Table of Contents
General Information about Emergencies
Supplying organs with oxygen is crucial to preserve life, and respiration and the circulatory system are vital parameters—if any of these fail, the patient’s life can be put in danger very quickly. After three to five minutes, a brain with an insufficient oxygen supply becomes irrevocably damaged. Longer periods of time damage other organ systems which will result in biological death.
Respiratory arrest results in cardiac arrest after five to ten minutes at the latest, due to the subsequent hypoxia (lack of oxygen). If cardiac arrest occurs first, the lack of blood circulation stops the supply of oxygen to the brain. The patient falls unconscious within a brief period of time.
The low supply to the respiratory center in the brain stem results in a loss of spontaneous respiration after only one minute. First responders absolutely have to act quickly.
As a medical student especially, you should learn the basics of first-aid at the emergency site and resuscitation not just in theory for the exam, but so that in an actual instance, they can be used without hesitation.
Polytrauma as a serious emergency
In addition to sudden cardiac arrest and accidents in the home environment, doctors may come in contact with more severe cases. So-called polytraumas (e.g., from a traffic accident) are particularly challenging for the emergency care providers.
The principle of the clinical treatment of polytraumas is thus, “Treat first what kills first.” This means that the injuries that are most fatal to the patient must be treated first. Additional injuries are treated provisionally and then definitively once the patient has been successfully stabilized.
Basic Life Support (BLS)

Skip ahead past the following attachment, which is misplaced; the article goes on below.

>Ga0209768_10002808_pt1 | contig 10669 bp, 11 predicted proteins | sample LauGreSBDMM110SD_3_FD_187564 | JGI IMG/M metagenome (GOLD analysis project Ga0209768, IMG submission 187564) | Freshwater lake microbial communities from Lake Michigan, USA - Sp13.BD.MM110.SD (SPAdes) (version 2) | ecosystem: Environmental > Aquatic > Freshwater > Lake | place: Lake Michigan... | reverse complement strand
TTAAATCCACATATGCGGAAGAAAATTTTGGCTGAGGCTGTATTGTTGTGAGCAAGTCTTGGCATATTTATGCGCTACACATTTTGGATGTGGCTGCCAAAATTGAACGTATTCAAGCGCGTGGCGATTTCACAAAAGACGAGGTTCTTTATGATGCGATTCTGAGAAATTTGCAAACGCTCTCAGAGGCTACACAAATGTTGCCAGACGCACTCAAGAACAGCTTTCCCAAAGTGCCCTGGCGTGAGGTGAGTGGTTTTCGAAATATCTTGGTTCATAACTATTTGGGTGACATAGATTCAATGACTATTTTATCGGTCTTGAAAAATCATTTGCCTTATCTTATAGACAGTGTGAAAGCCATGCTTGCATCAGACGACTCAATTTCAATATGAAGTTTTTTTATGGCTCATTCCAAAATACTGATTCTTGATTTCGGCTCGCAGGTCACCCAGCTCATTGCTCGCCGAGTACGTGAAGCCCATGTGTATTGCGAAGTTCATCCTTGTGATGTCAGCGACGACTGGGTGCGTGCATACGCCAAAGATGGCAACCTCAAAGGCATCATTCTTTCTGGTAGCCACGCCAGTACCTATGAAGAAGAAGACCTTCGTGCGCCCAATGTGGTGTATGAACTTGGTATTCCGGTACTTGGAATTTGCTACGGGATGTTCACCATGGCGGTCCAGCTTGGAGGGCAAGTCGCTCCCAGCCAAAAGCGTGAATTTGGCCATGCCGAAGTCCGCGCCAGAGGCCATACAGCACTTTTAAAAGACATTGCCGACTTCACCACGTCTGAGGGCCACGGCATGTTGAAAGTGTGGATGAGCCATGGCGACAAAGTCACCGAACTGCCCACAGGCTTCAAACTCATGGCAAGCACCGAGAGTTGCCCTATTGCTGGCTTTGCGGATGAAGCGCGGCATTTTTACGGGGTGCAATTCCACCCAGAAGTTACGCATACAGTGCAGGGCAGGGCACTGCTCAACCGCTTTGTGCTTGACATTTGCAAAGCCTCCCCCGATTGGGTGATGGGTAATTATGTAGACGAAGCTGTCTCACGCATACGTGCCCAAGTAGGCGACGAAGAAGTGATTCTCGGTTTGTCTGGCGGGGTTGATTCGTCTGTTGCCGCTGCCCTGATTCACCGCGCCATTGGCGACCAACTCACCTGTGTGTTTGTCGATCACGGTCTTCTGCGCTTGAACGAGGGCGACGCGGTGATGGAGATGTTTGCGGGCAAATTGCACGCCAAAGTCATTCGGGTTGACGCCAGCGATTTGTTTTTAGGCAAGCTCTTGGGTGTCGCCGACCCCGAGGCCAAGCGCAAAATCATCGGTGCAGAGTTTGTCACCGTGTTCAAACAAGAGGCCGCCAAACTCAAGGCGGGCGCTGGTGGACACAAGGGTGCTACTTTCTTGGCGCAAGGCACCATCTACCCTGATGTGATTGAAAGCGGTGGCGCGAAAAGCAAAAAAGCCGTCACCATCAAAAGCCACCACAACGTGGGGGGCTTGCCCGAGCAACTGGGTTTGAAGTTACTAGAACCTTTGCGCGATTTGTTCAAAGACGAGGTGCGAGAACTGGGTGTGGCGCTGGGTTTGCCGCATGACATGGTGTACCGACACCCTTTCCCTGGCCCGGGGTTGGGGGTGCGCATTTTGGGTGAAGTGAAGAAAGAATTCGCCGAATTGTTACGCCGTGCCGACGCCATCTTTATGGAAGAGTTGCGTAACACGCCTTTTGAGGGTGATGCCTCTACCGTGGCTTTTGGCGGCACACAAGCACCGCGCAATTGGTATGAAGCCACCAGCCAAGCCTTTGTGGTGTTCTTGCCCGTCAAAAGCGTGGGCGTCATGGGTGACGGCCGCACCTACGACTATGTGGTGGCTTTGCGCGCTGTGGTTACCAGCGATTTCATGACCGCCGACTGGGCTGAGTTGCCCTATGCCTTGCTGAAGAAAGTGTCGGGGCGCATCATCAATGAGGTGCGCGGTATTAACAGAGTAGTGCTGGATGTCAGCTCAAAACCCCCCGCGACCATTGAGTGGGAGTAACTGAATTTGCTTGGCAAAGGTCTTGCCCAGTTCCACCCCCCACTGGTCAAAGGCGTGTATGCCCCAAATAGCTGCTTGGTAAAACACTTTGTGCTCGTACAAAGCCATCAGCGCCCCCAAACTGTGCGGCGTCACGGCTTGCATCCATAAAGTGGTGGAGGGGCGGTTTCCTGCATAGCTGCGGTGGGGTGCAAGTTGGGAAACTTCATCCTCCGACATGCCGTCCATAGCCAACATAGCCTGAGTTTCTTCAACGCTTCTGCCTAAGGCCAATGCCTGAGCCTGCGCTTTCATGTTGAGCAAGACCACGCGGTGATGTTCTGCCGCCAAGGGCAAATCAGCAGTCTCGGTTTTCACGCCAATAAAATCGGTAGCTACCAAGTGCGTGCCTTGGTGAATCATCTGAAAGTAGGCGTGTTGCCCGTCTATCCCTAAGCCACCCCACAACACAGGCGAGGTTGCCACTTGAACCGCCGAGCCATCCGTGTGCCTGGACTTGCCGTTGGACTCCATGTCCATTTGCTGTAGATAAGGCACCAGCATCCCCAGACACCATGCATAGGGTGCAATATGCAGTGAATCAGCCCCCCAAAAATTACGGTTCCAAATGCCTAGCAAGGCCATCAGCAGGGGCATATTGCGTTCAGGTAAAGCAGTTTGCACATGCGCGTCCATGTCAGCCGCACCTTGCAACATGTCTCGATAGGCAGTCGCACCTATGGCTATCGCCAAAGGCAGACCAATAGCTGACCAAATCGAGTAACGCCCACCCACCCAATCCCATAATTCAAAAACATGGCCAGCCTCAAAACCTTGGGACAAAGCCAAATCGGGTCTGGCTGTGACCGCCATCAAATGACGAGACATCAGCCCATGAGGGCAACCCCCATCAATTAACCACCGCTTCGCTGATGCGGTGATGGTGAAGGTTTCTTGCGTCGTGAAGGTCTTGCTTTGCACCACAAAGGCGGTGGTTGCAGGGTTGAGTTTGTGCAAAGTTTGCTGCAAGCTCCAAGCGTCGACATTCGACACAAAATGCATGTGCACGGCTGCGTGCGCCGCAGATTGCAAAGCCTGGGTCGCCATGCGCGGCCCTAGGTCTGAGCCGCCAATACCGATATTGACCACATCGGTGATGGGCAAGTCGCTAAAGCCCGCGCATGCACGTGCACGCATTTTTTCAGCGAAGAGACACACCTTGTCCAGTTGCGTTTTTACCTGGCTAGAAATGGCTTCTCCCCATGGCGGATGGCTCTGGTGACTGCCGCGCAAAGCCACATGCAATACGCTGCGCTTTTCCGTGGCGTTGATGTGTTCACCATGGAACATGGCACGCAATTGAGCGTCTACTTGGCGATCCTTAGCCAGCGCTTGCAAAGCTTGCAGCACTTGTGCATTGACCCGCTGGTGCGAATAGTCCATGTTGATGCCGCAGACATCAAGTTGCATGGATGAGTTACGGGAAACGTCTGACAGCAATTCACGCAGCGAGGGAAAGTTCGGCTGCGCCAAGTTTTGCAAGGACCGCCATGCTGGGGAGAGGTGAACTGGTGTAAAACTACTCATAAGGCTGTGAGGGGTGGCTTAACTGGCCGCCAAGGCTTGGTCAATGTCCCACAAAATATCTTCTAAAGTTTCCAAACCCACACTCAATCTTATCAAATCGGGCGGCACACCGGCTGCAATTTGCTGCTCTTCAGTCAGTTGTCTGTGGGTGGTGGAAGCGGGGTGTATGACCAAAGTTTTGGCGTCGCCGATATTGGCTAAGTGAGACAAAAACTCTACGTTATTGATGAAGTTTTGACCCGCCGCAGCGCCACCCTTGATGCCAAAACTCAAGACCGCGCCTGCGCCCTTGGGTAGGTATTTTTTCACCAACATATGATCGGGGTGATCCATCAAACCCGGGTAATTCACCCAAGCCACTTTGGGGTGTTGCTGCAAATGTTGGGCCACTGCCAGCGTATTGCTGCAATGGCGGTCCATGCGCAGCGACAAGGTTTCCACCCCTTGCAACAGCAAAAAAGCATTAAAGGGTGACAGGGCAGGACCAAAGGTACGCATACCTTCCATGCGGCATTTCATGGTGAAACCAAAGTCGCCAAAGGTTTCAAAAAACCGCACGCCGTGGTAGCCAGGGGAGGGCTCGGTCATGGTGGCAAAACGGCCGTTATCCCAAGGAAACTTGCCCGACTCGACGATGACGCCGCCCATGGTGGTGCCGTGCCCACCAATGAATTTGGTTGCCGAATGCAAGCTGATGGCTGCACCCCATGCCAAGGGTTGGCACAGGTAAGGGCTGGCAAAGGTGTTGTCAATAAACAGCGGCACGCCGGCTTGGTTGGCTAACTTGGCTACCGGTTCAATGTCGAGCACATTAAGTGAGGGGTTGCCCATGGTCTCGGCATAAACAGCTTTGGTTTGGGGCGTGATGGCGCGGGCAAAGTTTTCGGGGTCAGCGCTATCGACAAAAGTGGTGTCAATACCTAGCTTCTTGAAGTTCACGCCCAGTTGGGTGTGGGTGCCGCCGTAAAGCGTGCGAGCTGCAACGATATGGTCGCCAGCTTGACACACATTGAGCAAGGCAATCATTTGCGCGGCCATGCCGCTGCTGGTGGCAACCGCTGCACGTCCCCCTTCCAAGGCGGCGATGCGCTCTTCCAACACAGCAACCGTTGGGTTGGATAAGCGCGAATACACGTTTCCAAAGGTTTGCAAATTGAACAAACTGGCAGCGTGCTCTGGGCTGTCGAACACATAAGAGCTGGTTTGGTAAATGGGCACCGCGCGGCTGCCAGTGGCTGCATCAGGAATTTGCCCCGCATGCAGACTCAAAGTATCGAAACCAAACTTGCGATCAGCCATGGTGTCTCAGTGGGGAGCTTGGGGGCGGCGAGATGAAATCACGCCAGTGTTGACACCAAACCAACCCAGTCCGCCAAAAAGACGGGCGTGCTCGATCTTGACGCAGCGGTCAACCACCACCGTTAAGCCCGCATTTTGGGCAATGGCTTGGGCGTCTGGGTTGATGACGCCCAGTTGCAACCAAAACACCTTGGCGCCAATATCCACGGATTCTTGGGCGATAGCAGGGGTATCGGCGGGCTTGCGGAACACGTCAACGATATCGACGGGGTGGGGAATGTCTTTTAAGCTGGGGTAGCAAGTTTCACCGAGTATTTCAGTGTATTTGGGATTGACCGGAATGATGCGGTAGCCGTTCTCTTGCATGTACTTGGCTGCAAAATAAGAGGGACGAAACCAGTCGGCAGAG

Only very rarely are the first responders to an accident or other medical emergencies medically trained individuals. More often, they are passersby or witnesses, i.e., medical laypersons.
Basic Life Support (BLS) describes all measures of cardiopulmonary resuscitation that can be performed without aids by first responders. In broader terms, BLS includes calling for assistance, freeing the airways, a cardiac massage and respiration, and now the usage of an AED (automated external defibrillator).
Reporting the incident
The incident should immediately be reported if there is an apparent need for assistance: In the best-case scenario, multiple helpers are present at the emergency site, one of whom can begin performing first-aid measures while another alerts the emergency rescue services by phone (911).
If an individual falls unconscious or is apparently found unconscious, the emergency rescue team is alerted immediately after the breath test was conducted and before a cardiac massage begins.
These 5 questions should be remembered to properly and quickly relay information:
- Where (emergency site)?
- What (happened)?
- How many injured?
- Which injuries?
- Wait for questions from the emergency dispatcher (do not hang up immediately once all information has been provided).
Self-protection and protection of others
One of the most important principles of first-aid: self-protection. A rescue worker should never put their own life at risk by putting themselves in dangerous situations. If their own safety is ensured (or if they are not in danger), the injured person must be removed from the dangerous area (protection of others).
The Rautek maneuver is designed for this, and it can be used to pull a patient backward from the dangerous area (fire, accident site, etc.).